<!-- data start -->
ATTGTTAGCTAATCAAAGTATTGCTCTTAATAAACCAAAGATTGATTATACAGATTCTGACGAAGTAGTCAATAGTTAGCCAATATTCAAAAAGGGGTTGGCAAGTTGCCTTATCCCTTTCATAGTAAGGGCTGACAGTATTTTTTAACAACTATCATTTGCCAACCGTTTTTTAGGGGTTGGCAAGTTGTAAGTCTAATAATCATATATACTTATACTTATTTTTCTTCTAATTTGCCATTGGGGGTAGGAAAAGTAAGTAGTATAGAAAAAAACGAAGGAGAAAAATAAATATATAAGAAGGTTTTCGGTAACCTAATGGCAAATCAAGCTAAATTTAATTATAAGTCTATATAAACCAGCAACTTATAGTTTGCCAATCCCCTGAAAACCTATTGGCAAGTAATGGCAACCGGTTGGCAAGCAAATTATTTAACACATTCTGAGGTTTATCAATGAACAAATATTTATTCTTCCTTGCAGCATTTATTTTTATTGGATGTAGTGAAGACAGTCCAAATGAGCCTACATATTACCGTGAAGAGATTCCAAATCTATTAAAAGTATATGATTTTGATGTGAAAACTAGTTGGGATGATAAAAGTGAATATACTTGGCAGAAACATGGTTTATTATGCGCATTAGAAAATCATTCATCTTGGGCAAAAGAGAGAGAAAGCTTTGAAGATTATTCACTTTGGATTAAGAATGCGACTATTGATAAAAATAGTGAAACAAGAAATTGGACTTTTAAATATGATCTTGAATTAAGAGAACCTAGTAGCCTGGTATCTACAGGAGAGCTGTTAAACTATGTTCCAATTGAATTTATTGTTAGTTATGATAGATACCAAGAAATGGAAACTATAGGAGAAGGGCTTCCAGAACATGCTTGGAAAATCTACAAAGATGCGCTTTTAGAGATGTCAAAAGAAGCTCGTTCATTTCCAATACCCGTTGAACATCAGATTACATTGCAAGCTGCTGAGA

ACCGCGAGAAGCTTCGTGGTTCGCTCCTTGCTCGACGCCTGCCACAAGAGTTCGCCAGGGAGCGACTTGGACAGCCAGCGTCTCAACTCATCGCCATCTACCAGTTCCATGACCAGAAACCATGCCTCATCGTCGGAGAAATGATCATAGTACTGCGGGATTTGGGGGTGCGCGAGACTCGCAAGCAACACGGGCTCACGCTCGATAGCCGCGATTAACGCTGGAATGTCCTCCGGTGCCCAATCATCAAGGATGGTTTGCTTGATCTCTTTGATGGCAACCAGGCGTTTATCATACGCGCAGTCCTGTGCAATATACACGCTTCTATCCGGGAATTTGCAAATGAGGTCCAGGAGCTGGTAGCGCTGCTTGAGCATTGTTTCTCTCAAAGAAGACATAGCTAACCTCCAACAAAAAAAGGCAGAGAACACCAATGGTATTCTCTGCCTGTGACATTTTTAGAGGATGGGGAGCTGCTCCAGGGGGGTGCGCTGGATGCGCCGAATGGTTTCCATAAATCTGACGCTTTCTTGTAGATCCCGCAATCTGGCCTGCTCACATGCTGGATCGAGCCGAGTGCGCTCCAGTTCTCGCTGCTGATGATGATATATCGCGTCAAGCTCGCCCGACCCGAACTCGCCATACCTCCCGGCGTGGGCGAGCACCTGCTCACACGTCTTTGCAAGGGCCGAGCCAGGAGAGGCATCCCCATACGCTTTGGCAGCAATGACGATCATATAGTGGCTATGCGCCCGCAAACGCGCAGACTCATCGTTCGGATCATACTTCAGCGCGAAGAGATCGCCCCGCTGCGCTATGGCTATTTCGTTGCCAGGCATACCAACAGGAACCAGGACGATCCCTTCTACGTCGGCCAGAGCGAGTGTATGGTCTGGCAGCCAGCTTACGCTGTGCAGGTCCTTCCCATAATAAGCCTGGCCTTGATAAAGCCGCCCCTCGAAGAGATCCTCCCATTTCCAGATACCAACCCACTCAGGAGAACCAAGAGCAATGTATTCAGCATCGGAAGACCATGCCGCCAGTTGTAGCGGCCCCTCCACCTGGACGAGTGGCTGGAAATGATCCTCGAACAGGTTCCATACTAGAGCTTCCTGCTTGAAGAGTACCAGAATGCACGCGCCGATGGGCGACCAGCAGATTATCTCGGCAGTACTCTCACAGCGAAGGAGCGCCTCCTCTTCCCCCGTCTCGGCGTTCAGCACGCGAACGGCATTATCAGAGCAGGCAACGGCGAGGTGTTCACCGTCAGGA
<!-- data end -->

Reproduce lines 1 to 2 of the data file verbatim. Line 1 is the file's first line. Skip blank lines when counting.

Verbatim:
ATTGTTAGCTAATCAAAGTATTGCTCTTAATAAACCAAAGATTGATTATACAGATTCTGACGAAGTAGTCAATAGTTAGCCAATATTCAAAAAGGGGTTGGCAAGTTGCCTTATCCCTTTCATAGTAAGGGCTGACAGTATTTTTTAACAACTATCATTTGCCAACCGTTTTTTAGGGGTTGGCAAGTTGTAAGTCTAATAATCATATATACTTATACTTATTTTTCTTCTAATTTGCCATTGGGGGTAGGAAAAGTAAGTAGTATAGAAAAAAACGAAGGAGAAAAATAAATATATAAGAAGGTTTTCGGTAACCTAATGGCAAATCAAGCTAAATTTAATTATAAGTCTATATAAACCAGCAACTTATAGTTTGCCAATCCCCTGAAAACCTATTGGCAAGTAATGGCAACCGGTTGGCAAGCAAATTATTTAACACATTCTGAGGTTTATCAATGAACAAATATTTATTCTTCCTTGCAGCATTTATTTTTATTGGATGTAGTGAAGACAGTCCAAATGAGCCTACATATTACCGTGAAGAGATTCCAAATCTATTAAAAGTATATGATTTTGATGTGAAAACTAGTTGGGATGATAAAAGTGAATATACTTGGCAGAAACATGGTTTATTATGCGCATTAGAAAATCATTCATCTTGGGCAAAAGAGAGAGAAAGCTTTGAAGATTATTCACTTTGGATTAAGAATGCGACTATTGATAAAAATAGTGAAACAAGAAATTGGACTTTTAAATATGATCTTGAATTAAGAGAACCTAGTAGCCTGGTATCTACAGGAGAGCTGTTAAACTATGTTCCAATTGAATTTATTGTTAGTTATGATAGATACCAAGAAATGGAAACTATAGGAGAAGGGCTTCCAGAACATGCTTGGAAAATCTACAAAGATGCGCTTTTAGAGATGTCAAAAGAAGCTCGTTCATTTCCAATACCCGTTGAACATCAGATTACATTGCAAGCTGCTGAGA

ACCGCGAGAAGCTTCGTGGTTCGCTCCTTGCTCGACGCCTGCCACAAGAGTTCGCCAGGGAGCGACTTGGACAGCCAGCGTCTCAACTCATCGCCATCTACCAGTTCCATGACCAGAAACCATGCCTCATCGTCGGAGAAATGATCATAGTACTGCGGGATTTGGGGGTGCGCGAGACTCGCAAGCAACACGGGCTCACGCTCGATAGCCGCGATTAACGCTGGAATGTCCTCCGGTGCCCAATCATCAAGGATGGTTTGCTTGATCTCTTTGATGGCAACCAGGCGTTTATCATACGCGCAGTCCTGTGCAATATACACGCTTCTATCCGGGAATTTGCAAATGAGGTCCAGGAGCTGGTAGCGCTGCTTGAGCATTGTTTCTCTCAAAGAAGACATAGCTAACCTCCAACAAAAAAAGGCAGAGAACACCAATGGTATTCTCTGCCTGTGACATTTTTAGAGGATGGGGAGCTGCTCCAGGGGGGTGCGCTGGATGCGCCGAATGGTTTCCATAAATCTGACGCTTTCTTGTAGATCCCGCAATCTGGCCTGCTCACATGCTGGATCGAGCCGAGTGCGCTCCAGTTCTCGCTGCTGATGATGATATATCGCGTCAAGCTCGCCCGACCCGAACTCGCCATACCTCCCGGCGTGGGCGAGCACCTGCTCACACGTCTTTGCAAGGGCCGAGCCAGGAGAGGCATCCCCATACGCTTTGGCAGCAATGACGATCATATAGTGGCTATGCGCCCGCAAACGCGCAGACTCATCGTTCGGATCATACTTCAGCGCGAAGAGATCGCCCCGCTGCGCTATGGCTATTTCGTTGCCAGGCATACCAACAGGAACCAGGACGATCCCTTCTACGTCGGCCAGAGCGAGTGTATGGTCTGGCAGCCAGCTTACGCTGTGCAGGTCCTTCCCATAATAAGCCTGGCCTTGATAAAGCCGCCCCTCGAAGAGATCCTCCCATTTCCAGATACCAACCCACTCAGGAGAACCAAGAGCAATGTATTCAGCATCGGAAGACCATGCCGCCAGTTGTAGCGGCCCCTCCACCTGGACGAGTGGCTGGAAATGATCCTCGAACAGGTTCCATACTAGAGCTTCCTGCTTGAAGAGTACCAGAATGCACGCGCCGATGGGCGACCAGCAGATTATCTCGGCAGTACTCTCACAGCGAAGGAGCGCCTCCTCTTCCCCCGTCTCGGCGTTCAGCACGCGAACGGCATTATCAGAGCAGGCAACGGCGAGGTGTTCACCGTCAGGA